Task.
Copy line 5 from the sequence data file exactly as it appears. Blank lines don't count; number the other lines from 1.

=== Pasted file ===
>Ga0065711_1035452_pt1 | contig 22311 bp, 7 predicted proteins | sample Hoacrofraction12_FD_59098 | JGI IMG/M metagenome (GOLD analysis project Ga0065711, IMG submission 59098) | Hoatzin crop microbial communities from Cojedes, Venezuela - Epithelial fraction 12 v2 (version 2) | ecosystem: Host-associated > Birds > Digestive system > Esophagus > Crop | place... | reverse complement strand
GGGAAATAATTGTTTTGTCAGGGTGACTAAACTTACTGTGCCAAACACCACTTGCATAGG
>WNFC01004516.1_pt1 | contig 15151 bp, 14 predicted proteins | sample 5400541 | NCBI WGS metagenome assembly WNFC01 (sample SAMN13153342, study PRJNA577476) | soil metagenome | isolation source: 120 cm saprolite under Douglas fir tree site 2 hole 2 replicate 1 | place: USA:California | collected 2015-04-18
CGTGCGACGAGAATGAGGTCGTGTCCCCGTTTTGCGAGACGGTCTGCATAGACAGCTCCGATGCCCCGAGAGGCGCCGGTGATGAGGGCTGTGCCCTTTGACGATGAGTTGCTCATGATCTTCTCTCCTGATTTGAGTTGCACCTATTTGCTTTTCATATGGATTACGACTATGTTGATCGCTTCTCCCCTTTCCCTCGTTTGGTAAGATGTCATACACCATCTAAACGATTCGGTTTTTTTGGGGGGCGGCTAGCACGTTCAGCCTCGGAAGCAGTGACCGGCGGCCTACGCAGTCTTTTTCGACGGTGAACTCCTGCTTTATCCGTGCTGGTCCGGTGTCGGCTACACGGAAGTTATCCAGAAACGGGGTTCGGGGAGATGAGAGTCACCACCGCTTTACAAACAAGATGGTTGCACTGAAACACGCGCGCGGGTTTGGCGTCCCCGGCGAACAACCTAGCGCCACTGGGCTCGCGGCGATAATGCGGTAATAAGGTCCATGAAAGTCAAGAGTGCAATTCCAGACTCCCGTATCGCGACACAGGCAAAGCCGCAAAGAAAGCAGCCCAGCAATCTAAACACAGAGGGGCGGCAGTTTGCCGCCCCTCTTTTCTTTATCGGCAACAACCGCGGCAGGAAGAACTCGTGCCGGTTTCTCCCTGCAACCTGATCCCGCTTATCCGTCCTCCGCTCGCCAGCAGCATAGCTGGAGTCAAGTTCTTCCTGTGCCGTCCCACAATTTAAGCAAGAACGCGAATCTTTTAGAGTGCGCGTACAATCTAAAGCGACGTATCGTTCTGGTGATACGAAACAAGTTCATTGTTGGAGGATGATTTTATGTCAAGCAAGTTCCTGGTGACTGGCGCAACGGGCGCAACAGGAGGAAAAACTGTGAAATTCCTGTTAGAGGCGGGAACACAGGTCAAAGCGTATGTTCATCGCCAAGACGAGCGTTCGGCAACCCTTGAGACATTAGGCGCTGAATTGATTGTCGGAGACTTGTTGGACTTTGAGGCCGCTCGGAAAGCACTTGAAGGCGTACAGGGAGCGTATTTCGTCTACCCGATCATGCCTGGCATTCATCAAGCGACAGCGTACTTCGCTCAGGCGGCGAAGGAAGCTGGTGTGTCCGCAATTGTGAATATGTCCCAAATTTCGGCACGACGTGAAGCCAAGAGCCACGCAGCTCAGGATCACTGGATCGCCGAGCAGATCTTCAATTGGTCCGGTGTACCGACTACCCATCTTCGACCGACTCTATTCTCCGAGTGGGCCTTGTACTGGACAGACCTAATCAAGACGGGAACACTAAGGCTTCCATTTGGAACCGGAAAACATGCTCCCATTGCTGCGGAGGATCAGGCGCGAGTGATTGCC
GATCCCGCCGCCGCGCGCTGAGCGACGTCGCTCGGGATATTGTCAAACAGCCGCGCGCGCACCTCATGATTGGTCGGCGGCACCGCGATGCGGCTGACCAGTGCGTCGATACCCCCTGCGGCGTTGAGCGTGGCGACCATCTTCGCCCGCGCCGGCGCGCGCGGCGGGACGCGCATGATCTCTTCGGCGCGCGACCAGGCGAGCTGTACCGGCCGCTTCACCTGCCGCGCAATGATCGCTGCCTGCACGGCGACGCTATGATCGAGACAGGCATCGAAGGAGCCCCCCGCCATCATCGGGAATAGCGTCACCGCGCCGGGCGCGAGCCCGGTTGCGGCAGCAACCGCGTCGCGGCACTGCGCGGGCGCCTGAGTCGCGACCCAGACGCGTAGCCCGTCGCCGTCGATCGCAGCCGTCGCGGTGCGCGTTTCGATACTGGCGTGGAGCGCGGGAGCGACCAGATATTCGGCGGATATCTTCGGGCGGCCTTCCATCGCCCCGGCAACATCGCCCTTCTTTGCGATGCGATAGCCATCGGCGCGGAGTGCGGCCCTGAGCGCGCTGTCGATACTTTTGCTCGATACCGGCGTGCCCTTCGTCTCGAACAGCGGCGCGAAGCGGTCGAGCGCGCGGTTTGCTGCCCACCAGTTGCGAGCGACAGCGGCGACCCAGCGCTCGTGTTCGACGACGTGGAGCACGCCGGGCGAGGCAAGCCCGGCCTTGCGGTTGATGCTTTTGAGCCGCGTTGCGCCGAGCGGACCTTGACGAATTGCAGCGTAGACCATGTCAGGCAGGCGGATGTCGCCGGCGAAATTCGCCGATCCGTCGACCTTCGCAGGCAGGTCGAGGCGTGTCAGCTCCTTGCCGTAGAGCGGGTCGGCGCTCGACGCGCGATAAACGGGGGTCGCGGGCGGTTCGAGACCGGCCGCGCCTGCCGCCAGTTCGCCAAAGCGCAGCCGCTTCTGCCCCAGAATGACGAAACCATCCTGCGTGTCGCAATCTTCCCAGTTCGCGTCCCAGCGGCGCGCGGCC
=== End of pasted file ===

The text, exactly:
GATCCCGCCGCCGCGCGCTGAGCGACGTCGCTCGGGATATTGTCAAACAGCCGCGCGCGCACCTCATGATTGGTCGGCGGCACCGCGATGCGGCTGACCAGTGCGTCGATACCCCCTGCGGCGTTGAGCGTGGCGACCATCTTCGCCCGCGCCGGCGCGCGCGGCGGGACGCGCATGATCTCTTCGGCGCGCGACCAGGCGAGCTGTACCGGCCGCTTCACCTGCCGCGCAATGATCGCTGCCTGCACGGCGACGCTATGATCGAGACAGGCATCGAAGGAGCCCCCCGCCATCATCGGGAATAGCGTCACCGCGCCGGGCGCGAGCCCGGTTGCGGCAGCAACCGCGTCGCGGCACTGCGCGGGCGCCTGAGTCGCGACCCAGACGCGTAGCCCGTCGCCGTCGATCGCAGCCGTCGCGGTGCGCGTTTCGATACTGGCGTGGAGCGCGGGAGCGACCAGATATTCGGCGGATATCTTCGGGCGGCCTTCCATCGCCCCGGCAACATCGCCCTTCTTTGCGATGCGATAGCCATCGGCGCGGAGTGCGGCCCTGAGCGCGCTGTCGATACTTTTGCTCGATACCGGCGTGCCCTTCGTCTCGAACAGCGGCGCGAAGCGGTCGAGCGCGCGGTTTGCTGCCCACCAGTTGCGAGCGACAGCGGCGACCCAGCGCTCGTGTTCGACGACGTGGAGCACGCCGGGCGAGGCAAGCCCGGCCTTGCGGTTGATGCTTTTGAGCCGCGTTGCGCCGAGCGGACCTTGACGAATTGCAGCGTAGACCATGTCAGGCAGGCGGATGTCGCCGGCGAAATTCGCCGATCCGTCGACCTTCGCAGGCAGGTCGAGGCGTGTCAGCTCCTTGCCGTAGAGCGGGTCGGCGCTCGACGCGCGATAAACGGGGGTCGCGGGCGGTTCGAGACCGGCCGCGCCTGCCGCCAGTTCGCCAAAGCGCAGCCGCTTCTGCCCCAGAATGACGAAACCATCCTGCGTGTCGCAATCTTCCCAGTTCGCGTCCCAGCGGCGCGCGGCC